The nodes which are immediate children of a given Node. This only includes child nodes in the hierarchy, it does not include nodes which are referenced by Properties.
Compact Node Definition (CND):
A file format defined by JCR here. It allows for the definition of new Node Types. See the ModeShape documentation for further information on how to use CND to create your own Node Types.
Datastream (aka Fedora Datastream):
A node type with the Primary type of [nt:file] and a Mixin type of [fedora:datastream]. It is used to represent file content within the Fedora repository. It always has a child node named "jcr:content", where the file's binary content is stored. It can also contain other derived [fedora:datastream] objects.
Includes the current node's parent node, and any child nodes it may have. Child datastream nodes also show their content node (jcr:content).
An XML document which has a format that represents JCR resources. It can be used to import a set of nodes and properties into a workspace. Or it can be used to export a full representation of a Node. See https://docs.jboss.org/author/display/MODE/Initial+Content for more detail.
A namespace is a container for a set of identifiers. In Fedora 4, namespaces are restricted to being an empty string or to a URI as defined in section 3 of http://tools.ietf.org/html/rfc3986#section-3. An example of a namespace would be "http://purl.org/dc/elements/1.1/".
Nodes are the primary organizational structure in the repository. Every node has a name and a unique identifier, and can also be identified by a path. They are comprised of zero or more properties / child nodes.
A Node's properties and children can be limited by its Primary and Mixin Node Types. ModeShape / JCR provides a number of Node Types and Mixins. Node Types are defined in CND files within in the Fedora / ModeShape, users can define their own CND files and upload them to create new Node Types.
Object (aka Fedora Object):
A node type with the Primary type of [nt:folder] and a Mixin type of [fedora:object]. It is the primary organizational node in a Fedora repository.
Typically a short string representation of an associated namespace. For example the prefix "dc" could be used to represent the namespace. "http://purl.org/dc/elements/1.1/". If we wanted to access an element (e.g. "contributor") within that namespace we could do it with the prefix "dc:contributor" or in the full form "http://purl.org/dc/elements/1.1/contributor".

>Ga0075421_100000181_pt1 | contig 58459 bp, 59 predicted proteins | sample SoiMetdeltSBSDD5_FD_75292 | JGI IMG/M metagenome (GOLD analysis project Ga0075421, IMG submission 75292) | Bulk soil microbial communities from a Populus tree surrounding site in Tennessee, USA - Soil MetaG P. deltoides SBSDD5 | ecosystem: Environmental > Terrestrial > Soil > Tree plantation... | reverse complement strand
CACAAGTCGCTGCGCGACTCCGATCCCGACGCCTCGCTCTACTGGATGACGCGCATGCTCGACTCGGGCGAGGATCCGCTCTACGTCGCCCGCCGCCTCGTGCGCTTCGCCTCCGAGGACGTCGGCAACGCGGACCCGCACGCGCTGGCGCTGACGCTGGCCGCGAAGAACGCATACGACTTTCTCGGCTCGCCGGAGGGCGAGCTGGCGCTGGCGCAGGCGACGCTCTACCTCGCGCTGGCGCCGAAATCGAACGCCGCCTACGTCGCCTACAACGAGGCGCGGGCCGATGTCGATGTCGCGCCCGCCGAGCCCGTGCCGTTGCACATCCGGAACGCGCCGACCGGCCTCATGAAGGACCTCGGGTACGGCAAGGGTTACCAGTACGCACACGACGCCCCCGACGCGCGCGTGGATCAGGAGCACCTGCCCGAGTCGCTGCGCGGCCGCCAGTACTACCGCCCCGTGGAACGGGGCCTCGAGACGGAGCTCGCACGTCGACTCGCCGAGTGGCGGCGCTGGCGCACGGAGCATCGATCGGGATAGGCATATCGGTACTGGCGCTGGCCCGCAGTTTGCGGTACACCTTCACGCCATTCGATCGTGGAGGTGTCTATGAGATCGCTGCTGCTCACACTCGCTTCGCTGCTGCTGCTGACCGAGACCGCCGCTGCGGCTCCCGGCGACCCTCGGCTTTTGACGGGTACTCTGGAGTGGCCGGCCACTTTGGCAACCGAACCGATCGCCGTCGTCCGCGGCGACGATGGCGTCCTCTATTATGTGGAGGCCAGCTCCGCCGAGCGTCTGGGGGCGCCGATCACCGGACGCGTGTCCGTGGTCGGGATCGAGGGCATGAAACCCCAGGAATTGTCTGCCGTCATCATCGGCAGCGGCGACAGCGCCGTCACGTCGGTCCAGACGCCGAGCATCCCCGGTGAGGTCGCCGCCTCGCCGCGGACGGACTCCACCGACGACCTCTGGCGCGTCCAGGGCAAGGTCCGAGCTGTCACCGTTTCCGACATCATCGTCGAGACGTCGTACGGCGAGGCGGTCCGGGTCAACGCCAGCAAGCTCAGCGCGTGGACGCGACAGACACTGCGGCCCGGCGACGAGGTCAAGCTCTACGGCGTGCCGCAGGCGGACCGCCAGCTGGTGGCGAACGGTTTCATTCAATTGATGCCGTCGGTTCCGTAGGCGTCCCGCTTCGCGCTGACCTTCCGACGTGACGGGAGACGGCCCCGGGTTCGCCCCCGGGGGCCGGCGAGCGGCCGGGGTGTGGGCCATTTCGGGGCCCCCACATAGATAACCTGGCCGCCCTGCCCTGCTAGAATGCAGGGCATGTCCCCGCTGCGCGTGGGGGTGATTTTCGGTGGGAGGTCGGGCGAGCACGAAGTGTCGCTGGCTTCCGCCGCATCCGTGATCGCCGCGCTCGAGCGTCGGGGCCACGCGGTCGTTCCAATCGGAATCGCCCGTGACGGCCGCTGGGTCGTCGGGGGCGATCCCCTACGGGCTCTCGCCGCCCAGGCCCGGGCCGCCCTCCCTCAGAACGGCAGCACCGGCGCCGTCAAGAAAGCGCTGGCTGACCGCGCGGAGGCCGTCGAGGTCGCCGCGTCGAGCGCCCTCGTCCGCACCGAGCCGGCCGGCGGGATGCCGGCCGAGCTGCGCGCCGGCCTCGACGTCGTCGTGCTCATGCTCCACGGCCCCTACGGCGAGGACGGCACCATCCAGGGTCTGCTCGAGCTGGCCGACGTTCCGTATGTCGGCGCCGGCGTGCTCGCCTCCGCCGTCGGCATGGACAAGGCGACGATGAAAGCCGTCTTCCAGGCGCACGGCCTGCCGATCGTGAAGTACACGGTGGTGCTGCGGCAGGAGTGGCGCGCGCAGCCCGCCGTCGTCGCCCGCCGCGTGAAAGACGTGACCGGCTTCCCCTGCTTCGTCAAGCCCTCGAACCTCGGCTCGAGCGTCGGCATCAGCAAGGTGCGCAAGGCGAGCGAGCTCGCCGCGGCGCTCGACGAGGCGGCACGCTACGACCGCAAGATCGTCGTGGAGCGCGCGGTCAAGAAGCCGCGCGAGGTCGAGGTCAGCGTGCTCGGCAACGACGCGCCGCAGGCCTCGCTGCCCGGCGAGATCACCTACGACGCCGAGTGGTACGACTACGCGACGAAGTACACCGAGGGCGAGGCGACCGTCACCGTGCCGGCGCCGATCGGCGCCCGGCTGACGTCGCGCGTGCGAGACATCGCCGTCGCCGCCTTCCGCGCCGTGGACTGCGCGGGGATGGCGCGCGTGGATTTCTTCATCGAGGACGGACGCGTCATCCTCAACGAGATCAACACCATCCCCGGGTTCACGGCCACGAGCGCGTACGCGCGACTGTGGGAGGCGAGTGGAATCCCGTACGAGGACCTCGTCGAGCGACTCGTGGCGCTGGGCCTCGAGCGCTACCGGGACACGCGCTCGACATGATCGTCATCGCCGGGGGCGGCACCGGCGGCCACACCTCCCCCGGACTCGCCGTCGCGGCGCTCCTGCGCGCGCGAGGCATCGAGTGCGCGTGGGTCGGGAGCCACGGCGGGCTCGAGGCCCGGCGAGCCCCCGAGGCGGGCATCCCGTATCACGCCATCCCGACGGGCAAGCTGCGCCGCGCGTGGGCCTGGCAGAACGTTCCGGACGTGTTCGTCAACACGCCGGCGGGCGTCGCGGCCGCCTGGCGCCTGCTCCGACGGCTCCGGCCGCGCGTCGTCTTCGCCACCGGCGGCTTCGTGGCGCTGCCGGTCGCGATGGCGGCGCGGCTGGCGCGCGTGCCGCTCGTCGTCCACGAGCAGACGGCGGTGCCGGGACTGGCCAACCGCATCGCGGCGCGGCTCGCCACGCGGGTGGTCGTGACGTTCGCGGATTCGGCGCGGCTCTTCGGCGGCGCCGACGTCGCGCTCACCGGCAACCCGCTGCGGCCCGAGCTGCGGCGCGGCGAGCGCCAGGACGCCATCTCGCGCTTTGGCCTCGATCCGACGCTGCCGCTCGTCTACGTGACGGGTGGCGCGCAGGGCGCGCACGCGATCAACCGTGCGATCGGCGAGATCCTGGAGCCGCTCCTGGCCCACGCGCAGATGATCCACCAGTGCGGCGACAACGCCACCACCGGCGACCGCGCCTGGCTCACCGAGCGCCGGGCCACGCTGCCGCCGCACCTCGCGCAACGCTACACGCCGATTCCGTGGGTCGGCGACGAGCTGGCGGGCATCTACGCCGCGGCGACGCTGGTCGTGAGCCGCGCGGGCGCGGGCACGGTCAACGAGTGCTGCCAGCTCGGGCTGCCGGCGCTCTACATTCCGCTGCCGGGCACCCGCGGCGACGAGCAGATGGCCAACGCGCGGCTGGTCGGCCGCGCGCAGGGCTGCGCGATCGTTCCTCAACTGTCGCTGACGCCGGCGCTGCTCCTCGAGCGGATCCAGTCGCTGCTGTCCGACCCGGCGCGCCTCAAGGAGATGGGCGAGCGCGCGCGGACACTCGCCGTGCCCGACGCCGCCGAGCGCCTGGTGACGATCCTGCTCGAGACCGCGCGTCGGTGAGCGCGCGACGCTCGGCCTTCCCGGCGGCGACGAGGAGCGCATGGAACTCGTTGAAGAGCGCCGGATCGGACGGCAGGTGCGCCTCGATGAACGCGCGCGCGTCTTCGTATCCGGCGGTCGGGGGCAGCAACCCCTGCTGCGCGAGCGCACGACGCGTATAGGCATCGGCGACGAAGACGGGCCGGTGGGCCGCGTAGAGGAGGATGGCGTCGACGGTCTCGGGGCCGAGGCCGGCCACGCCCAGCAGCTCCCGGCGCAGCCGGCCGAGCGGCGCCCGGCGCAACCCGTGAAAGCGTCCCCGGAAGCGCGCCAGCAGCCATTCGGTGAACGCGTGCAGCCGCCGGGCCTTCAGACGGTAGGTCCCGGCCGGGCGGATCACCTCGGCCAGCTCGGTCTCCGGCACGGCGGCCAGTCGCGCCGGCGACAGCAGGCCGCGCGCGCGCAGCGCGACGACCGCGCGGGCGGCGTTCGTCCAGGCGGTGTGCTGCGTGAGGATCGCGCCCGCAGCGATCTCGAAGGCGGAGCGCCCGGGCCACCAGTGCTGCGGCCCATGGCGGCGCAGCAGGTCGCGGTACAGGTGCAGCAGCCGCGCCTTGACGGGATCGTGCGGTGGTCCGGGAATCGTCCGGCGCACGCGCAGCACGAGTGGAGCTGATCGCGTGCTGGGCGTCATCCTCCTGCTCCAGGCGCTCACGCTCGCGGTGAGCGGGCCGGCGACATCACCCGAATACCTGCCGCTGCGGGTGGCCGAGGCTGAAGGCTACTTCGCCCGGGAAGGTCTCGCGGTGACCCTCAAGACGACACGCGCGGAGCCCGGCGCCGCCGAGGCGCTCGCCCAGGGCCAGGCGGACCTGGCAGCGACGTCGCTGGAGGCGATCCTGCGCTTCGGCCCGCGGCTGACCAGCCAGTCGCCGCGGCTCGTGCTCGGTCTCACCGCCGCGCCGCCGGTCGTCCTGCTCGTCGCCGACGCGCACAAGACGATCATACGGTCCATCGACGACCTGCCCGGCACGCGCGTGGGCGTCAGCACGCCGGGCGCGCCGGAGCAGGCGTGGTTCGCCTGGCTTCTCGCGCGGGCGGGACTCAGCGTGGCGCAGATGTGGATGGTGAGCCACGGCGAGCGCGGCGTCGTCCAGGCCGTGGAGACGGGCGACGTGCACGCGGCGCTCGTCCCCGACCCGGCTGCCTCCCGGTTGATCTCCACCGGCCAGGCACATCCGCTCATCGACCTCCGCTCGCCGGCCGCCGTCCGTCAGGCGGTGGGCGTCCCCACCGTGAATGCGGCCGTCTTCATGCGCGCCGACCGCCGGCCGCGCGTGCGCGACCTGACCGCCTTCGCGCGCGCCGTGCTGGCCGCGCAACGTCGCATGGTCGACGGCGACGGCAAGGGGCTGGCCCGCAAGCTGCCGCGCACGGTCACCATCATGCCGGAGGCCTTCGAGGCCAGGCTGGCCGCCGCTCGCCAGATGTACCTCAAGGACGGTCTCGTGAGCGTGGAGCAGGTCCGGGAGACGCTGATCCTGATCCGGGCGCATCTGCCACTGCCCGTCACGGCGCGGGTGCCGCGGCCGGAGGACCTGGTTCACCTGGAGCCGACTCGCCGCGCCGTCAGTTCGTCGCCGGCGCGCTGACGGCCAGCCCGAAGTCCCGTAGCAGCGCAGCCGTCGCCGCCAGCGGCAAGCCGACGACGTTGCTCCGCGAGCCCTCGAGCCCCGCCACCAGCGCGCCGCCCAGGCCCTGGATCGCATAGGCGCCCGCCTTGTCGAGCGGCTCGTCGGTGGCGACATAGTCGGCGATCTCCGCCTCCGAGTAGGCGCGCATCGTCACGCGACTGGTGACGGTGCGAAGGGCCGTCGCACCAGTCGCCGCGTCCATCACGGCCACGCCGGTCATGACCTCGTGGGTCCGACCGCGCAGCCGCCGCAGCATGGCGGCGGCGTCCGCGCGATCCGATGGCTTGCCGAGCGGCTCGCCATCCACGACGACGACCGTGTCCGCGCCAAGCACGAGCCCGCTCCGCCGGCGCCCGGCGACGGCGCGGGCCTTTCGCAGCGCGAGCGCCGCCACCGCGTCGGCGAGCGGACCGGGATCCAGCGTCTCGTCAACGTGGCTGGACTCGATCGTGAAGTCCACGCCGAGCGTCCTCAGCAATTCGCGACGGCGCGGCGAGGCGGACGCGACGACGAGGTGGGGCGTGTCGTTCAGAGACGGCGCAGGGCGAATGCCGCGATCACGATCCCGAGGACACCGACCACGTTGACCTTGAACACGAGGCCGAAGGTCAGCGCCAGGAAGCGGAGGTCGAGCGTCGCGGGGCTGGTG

Prefixes are limited to the following grammar:
Properties (aka JCR Properties):
Properties are typed values that belong to Nodes. Properties can be restricted to a single value or can be a collection of values with the same name (A property's multiplicity is limited by the Node definition in which it is defined). They can be any one of the following types STRING, BINARY, LONG, DOUBLE, DATE, BOOLEAN, NAME, PATH, REFERENCE, WEAKREFERENCE, URI, and DECIMAL.
Is an RDF property that is used to define that the Node described belongs to a class of functionality / behavior. For example http://www.w3.org/ns/ldp#Container is an rdf:type that denotes the node can contain other nodes. The official definition can be found here.
A repository is a single, self-contained persistent store of information plus the software that is used to access and update that information. Fedora is a repository.
A Transaction represents a series of changes to the repository that must execute successfully and completely or not at all. They are used to ensure consistency. Each transaction must succeed or fail as a complete unit; it cannot remain in an intermediate state.
Uniform resource identifier (URI):
Is a string of characters used to identify a name of a web resource. It is defined in section 3 of http://tools.ietf.org/html/rfc3986#section-3. An example of a URI would be "http://purl.org/dc/elements/1.1/".
Universally unique identifier (UUID):
A "practically" unique identifier that is used to identify a node. For more detailed description see wikipedia.
The repository is divided into separate named workspaces, and it is within these workspaces that all content is stored as a tree-structure of nodes. At a minimum, there is always a default workspace named "default". The top of that tree structure is the root node (named "/"), and all nodes in the tree are accessible via navigation (path) or via query result.